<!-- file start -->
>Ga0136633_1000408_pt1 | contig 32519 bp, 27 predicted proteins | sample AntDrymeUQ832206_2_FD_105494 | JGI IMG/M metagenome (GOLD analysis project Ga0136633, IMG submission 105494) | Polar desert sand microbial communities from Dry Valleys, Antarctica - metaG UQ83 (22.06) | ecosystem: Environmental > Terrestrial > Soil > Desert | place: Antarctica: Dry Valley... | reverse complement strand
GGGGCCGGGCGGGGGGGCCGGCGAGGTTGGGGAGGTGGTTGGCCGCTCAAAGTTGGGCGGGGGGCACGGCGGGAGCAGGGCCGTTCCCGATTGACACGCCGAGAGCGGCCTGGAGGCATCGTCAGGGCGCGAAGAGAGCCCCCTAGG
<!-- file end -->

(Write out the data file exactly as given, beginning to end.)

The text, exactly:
>Ga0136633_1000408_pt1 | contig 32519 bp, 27 predicted proteins | sample AntDrymeUQ832206_2_FD_105494 | JGI IMG/M metagenome (GOLD analysis project Ga0136633, IMG submission 105494) | Polar desert sand microbial communities from Dry Valleys, Antarctica - metaG UQ83 (22.06) | ecosystem: Environmental > Terrestrial > Soil > Desert | place: Antarctica: Dry Valley... | reverse complement strand
GGGGCCGGGCGGGGGGGCCGGCGAGGTTGGGGAGGTGGTTGGCCGCTCAAAGTTGGGCGGGGGGCACGGCGGGAGCAGGGCCGTTCCCGATTGACACGCCGAGAGCGGCCTGGAGGCATCGTCAGGGCGCGAAGAGAGCCCCCTAGG